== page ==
Drunk Drivers Do Not Always Have Liability Insurance
It is the law in most states that in order to drive, you must have a valid driver’s license and the vehicle in which you are operating must have a valid liability insurance policy. This means if you are in an accident and it is determined that the accident is your fault, your insurance company will likely have to pay damages – specifically those stemming from the personal injury suffered by the victims of that crash. While it is true that Massachusetts is a no-fault state, there are ways to step outside this system, and these cases can end with settlements or verdicts compelling the at-fault driver’s liability insurance company to pay. These regulations are explained by the Division of Insurance for the Commonwealth of Massachusetts.
Those cases that do not settle will likely go to trial so that a jury can hear the evidence and render a verdict following trial with respect to whether defendant is liable. If the defendant is determined to be liable for causing the car accident, there will be an award of damages to be paid by the at-fault driver’s car insurance company. The problem in cases where the accident is caused by a drunk driver is we’re often dealing with a repeat offender. As our Boston drunk driving car accident lawyers can explain, a repeat drunk driving offender is less likely to possess a valid driver’s license due to suspensions or revocations, and may not have any car insurance. Technically, if you own a vehicle, even if you do not have a license, there can be requirement to maintain insurance (high-risk or SR-22 insurance), but those who frequently break the law, do not always follow the law in terms of having an insurance policy.
One of the reasons for this is because in some cases, drunk drivers are also alcoholics who are constantly willing to put themselves and others, including their own family members, at risk at frequently continue to drive drunk when they do not possess a valid driver’s license and they do have car insurance. This is not to say that every drunk driver is an alcoholic. There are a lot of cases where people go out drinking socially and then get behind the wheel. This is by no means and excuses for driving drunk, and they should be held liable for any personal injury caused, but there mere act of driving drunk does not mean they have alcohol addiction.
A recent article in the Boston Globe address the issue of how hard it is for family members and friends of alcoholics to prevent them from driving drunk. In this article a woman describes who one of her husband’s coworkers, a 64-year-old man was facing homelessness and they agreed to let this man stay in their home while he got back on his feet. They soon found, much to their surprise that he was an alcoholic. They were forced to lock up any alcohol they had in a refrigerator in the garage with a padlock and also to drive him anywhere he went as he did not have a valid license anymore.
They would drive him to work and then drive to him to his favorite local bar and them pick him up and the end of the day. The editor of the article suggested they were enabling him to drink, but that is not uncommon for friends and family members dealing with alcoholics. The real problems started when one of his adult children lent him a car, possibly without knowing he was an alcoholic or that he had lost his driver’s license. The editor suggested they share their concerns with his adult children, and also that they should call 911 and give a detailed description to the police so he can be pulled over for drunk driving so he will be forced into some type of program even that is one that is held in jail.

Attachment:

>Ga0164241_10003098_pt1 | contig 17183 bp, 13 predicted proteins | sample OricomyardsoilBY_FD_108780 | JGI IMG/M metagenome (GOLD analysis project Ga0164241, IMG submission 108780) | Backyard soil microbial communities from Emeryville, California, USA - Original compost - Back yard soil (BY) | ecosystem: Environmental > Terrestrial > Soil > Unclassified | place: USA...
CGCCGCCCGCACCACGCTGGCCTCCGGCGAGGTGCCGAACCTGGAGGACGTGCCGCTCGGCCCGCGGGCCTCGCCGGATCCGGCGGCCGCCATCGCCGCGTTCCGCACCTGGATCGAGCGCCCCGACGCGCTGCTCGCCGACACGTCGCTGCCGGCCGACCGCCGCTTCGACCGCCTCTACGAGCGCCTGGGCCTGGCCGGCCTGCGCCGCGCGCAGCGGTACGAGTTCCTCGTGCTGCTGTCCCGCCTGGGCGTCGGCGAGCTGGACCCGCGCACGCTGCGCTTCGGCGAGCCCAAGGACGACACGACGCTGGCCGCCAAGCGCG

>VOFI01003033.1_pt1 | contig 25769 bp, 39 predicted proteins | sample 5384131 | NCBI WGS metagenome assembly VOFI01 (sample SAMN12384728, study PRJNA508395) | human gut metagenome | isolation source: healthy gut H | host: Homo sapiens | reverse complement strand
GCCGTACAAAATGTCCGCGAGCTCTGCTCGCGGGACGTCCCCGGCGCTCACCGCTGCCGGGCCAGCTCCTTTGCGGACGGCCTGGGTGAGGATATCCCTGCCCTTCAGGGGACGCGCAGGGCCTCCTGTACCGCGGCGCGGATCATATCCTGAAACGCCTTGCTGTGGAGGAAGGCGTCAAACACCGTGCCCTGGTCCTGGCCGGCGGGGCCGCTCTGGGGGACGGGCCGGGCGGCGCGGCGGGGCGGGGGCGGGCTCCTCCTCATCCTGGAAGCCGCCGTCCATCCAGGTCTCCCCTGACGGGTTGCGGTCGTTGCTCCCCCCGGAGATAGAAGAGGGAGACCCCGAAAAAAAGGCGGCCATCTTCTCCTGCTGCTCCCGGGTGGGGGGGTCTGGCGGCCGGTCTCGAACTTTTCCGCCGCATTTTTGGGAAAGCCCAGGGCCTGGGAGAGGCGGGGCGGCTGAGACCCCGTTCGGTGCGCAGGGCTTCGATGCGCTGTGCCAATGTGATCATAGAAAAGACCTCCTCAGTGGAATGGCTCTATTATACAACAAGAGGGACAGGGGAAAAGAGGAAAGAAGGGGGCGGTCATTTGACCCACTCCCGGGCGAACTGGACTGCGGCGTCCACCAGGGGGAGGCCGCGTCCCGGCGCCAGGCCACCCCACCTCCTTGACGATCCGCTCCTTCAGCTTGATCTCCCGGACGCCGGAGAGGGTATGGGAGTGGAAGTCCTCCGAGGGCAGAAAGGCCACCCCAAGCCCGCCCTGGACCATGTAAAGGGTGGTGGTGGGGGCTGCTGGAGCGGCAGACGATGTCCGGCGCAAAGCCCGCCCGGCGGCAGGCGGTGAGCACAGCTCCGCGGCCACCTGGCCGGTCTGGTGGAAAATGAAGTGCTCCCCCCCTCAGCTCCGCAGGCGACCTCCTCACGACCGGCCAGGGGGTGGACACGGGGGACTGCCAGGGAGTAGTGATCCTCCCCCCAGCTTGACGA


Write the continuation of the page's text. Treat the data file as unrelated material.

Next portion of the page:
Aside from the emotional problems for friends and family members, if a person without car insurance is in a wreck, this can complicate matters for the plaintiffs. This does not mean there is no source of recovery, but it does mean the plaintiff will have to look elsewhere. One of the first places to look for compensation following a drunk driving accident caused by an uninsured motorist is with the plaintiff’s own car insurance company. Under the law in Massachusetts, when a person purchases a car insurance policy, the car insurance company must also provide the insurance driver with uninsured motorist coverage. This is also typically referred to as UM, UIM or UA (uninsured auto) coverage. Uninsured auto coverage is designed to compensation an insured driver for personal injury in a accident caused by the driver of an uninsured automobile.
While this form of insurance is generally a good thing to have, it does not mean your own insurance company will be so quick to provide the plaintiff with a full and appropriate financial recovery. Insurance companies have various departments that operate independently of each other in certain cases. The insurance company has a marketing department, a sales department, and a claims department just to name a few. If the claims department receives a claim for uninsured motorist coverage, they will treat the claimant like any other claimant and will not treat them like a valued-customer even though the plaintiff is also that. They will fight the claim and try to make low-ball offers in many cases and this is why a plaintiff should quickly speak with an experienced Boston car accident so they have somebody on their side fighting for their rights to a full an appropriate financial recovery. This does not mean that even with an experienced attorney, they will be successful in every case, but it does greatly increase plaintiff’s chance for a successful outcome.
If you or someone you love has been injured a Boston drunk driving accident, call for a free and confidential appointment at (617) 777-7777.
Reader wonders how to stop friend from driving drunk, December 25, 2017, By Amy Dickenson, Boston Globe
More Blog Entries:
Massachusetts Drugged Driving a Serious Problem, Police Say, March 28, 2017, DUI Injury Lawyer Blog